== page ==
LSI turns their back on Green

I previously blogged here and here on my research into finding a power saving RAID controllers.

I have been using LSI MegaRAID SAS 9280-4i4e controllers in my Windows 7 workstations and LSI MegaRAID SAS 9280-8e controllers Windows Server 2008 R2 servers. These controllers work great, my workstations go to sleep and wake up, and in workstations and servers drives spin down when not in use.

I am testing a new set of workstation and server systems running Windows 8 and Server 2012, and using the “2nd generation” PCIe 3.0 based LSI RAID controllers. I’m using LSI MegaRAID SAS 9271-8i with CacheVault and LSI MegaRAID SAS 9286CV-8eCC controllers.

I am unable to get any of the configured drives to spin down on either of the controllers, nor in Windows 8 or Windows Server 2012.

LSI has not yet published any Windows 8 or Server 2012 drivers on their support site. In September 2012, after the public release of Windows Server 2012, LSI support told me drivers would ship in November, and now they tell me drivers will ship in December. All is not lost as the 9271 and 9286 cards are detected by the default in-box drivers, and appear to be functional.

I had hoped the no spin-down problem was a driver issue, and that it would be corrected by updated drivers, but that appears to be wishful thinking.

I contacted LSI support about the drive spin-down issue, and was referred to this August 2011 KB 16563, pointing to KB 16385 stating:

newer versions of firmware no longer support DS3; the newest version of firmware to support DS3 was 12.12.0-0045_SAS_2108_FW_Image_APP-2.120.33-1197

When I objected to the removal, support replied with this canned quote:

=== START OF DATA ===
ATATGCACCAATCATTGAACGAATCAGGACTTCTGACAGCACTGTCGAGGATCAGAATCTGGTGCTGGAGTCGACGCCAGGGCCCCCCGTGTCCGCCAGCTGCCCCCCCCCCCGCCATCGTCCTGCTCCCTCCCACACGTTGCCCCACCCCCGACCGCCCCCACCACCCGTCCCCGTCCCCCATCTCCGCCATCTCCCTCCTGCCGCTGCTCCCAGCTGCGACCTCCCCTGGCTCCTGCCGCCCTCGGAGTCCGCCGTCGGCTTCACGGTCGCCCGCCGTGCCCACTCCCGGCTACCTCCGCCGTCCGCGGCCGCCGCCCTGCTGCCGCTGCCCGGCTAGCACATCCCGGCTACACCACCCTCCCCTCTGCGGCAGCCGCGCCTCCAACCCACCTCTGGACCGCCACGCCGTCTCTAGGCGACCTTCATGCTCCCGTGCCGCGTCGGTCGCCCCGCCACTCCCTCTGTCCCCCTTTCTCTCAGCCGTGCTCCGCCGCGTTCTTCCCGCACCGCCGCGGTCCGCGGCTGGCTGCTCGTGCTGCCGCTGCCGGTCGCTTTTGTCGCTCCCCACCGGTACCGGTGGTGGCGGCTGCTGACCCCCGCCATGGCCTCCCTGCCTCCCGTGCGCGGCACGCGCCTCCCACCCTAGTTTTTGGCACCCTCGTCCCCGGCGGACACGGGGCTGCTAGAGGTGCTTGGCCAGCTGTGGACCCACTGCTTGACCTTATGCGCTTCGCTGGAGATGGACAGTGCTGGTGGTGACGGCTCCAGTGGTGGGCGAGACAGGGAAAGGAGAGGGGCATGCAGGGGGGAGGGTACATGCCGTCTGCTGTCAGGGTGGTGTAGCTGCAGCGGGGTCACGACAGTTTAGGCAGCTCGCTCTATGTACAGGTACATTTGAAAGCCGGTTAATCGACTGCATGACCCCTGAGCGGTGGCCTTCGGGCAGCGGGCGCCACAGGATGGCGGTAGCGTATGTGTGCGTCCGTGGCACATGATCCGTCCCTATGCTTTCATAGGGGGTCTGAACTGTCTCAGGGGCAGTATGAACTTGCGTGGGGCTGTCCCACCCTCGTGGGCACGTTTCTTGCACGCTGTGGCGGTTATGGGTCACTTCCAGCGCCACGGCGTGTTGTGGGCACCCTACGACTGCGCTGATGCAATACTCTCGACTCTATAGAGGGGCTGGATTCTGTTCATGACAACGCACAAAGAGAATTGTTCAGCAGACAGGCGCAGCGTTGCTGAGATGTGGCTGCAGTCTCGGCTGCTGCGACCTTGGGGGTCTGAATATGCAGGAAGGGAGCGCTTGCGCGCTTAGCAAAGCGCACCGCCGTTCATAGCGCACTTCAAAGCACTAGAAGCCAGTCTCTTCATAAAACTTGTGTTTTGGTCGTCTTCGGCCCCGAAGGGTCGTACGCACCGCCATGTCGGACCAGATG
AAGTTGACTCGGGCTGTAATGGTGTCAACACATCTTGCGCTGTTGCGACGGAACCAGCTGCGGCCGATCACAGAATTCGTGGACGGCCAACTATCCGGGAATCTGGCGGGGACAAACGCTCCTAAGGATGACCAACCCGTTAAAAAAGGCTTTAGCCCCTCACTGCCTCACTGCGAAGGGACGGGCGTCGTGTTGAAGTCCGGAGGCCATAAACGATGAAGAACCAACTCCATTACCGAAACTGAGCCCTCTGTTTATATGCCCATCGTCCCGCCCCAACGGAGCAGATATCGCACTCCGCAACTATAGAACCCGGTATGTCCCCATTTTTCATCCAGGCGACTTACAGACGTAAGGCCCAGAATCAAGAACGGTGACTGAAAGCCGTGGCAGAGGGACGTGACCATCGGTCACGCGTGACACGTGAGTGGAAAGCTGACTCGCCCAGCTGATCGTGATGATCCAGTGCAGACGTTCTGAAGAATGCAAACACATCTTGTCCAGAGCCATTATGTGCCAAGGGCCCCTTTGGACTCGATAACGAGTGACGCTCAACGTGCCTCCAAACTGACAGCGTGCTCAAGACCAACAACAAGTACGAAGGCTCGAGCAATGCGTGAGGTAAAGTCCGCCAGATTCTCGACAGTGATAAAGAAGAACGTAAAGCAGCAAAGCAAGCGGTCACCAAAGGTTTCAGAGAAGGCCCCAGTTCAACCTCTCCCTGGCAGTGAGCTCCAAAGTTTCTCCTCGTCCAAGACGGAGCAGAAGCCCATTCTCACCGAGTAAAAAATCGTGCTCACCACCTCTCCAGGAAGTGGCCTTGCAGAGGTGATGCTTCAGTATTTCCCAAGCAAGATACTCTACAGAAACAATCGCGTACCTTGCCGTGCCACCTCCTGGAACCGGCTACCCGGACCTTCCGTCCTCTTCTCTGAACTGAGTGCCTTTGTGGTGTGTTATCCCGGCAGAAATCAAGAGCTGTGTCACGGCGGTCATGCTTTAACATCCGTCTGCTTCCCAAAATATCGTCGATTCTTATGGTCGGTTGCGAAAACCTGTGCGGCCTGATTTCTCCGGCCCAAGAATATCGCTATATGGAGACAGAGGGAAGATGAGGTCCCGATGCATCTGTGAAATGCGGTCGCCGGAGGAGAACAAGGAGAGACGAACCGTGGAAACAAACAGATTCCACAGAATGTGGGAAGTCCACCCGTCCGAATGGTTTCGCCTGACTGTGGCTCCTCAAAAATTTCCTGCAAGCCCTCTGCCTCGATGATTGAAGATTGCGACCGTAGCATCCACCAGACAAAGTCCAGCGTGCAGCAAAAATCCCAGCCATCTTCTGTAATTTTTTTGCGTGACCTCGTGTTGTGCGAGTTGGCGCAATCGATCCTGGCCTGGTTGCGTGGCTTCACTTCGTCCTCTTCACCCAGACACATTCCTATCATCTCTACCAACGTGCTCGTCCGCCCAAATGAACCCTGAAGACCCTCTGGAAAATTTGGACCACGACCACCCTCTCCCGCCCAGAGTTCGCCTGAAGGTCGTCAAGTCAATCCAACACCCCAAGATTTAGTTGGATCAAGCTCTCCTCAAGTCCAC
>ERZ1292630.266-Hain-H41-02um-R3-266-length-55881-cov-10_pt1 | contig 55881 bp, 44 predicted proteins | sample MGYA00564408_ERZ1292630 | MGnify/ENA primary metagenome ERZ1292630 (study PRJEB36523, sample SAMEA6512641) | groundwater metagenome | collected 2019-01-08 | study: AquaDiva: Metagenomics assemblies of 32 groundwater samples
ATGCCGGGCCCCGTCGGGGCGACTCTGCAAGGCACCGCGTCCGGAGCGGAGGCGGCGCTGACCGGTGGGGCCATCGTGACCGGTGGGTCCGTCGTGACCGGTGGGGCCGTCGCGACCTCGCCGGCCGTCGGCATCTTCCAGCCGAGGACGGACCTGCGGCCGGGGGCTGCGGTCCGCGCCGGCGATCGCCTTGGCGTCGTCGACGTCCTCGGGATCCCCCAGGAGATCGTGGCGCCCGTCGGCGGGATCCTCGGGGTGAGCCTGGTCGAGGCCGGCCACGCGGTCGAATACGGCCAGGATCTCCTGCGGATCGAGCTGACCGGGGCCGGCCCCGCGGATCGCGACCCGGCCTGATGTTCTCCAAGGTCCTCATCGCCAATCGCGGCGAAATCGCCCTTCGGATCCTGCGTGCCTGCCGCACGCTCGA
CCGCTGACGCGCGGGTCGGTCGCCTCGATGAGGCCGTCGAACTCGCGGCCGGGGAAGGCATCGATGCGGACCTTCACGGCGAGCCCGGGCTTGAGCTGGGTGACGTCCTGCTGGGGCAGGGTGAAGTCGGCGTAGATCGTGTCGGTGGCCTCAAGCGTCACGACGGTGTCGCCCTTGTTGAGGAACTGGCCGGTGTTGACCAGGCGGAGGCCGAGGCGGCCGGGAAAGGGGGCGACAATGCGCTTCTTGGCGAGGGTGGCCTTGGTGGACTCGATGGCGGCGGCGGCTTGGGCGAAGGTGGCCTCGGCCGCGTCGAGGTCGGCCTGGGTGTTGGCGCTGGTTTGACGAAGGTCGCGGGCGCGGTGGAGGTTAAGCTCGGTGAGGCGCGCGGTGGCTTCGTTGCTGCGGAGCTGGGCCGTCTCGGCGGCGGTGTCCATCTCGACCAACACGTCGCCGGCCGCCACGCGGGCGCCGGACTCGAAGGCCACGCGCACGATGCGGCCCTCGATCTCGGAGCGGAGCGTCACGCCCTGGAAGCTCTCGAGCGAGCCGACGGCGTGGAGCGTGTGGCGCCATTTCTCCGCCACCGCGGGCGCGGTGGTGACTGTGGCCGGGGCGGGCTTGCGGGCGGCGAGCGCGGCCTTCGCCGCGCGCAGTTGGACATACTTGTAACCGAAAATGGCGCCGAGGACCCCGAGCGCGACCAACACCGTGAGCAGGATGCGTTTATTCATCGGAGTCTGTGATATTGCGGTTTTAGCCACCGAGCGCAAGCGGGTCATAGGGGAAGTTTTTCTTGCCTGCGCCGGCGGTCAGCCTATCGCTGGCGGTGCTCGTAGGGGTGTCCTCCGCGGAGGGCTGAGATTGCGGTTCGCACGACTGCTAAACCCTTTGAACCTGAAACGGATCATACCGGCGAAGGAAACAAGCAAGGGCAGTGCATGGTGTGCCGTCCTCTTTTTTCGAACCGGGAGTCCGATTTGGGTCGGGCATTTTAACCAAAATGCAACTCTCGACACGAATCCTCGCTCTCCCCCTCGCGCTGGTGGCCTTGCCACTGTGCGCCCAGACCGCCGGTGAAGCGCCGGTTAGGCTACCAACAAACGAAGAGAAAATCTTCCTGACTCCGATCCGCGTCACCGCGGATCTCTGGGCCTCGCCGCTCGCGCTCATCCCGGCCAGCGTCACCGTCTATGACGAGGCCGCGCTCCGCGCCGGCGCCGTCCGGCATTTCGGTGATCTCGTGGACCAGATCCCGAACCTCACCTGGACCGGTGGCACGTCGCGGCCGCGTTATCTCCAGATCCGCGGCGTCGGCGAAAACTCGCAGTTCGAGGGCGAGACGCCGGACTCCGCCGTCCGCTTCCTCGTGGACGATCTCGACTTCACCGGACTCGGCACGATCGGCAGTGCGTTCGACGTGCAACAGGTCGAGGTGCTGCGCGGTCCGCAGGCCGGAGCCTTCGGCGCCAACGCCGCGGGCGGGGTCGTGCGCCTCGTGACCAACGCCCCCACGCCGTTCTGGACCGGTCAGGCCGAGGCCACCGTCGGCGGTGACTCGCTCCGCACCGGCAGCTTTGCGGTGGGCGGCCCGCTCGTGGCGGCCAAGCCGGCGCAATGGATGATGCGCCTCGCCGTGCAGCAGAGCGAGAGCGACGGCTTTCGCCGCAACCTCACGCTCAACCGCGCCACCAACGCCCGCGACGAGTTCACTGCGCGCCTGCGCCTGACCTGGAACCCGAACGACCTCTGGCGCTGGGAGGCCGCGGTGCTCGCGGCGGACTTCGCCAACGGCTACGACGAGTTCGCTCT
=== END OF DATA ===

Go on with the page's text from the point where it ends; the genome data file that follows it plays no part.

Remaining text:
In some cases, when Dimmer Switch with DS3 spins down the volume, the volume cannot spin up in time when I/O access is requested by the operating system.  This can cause the volume to go offline, requiring a reboot to access the volume again.

LSI basically turned their back on green by disabling drive spin-down on all new controllers and new firmware versions.

I have not had any issues with this functionality on my systems, and spinning down unused drives to save power and reduce heat is a basic operational requirement. Maybe there are issues with some systems, but at least give me the choice of enabling it in my environment.

A little bit of searching shows I am not alone in my complaint, see here and here.

And from Intel a November 2012 KB 033877 that they have disabled drive power save on all their RAID controllers, maybe not that surprising given that Intel uses rebranded LSI controllers.

After a series of overheating batteries and S3 failures, I have long ago given up on Adaptec RAID controllers, but this situation with LSI is making me take another look at them.

Adaptec is advertising Intelligent Power Management as a feature of their controllers, I ordered a 7805Q controller, and will report my findings in a future post.

1 thought on “LSI turns their back on Green”

  1. Some bug fix … disable the power management to make sure the drives are always powered on in time. You can likely thank one or two complainers, and LSI engineers doing the only thing they knew to do.

    Like

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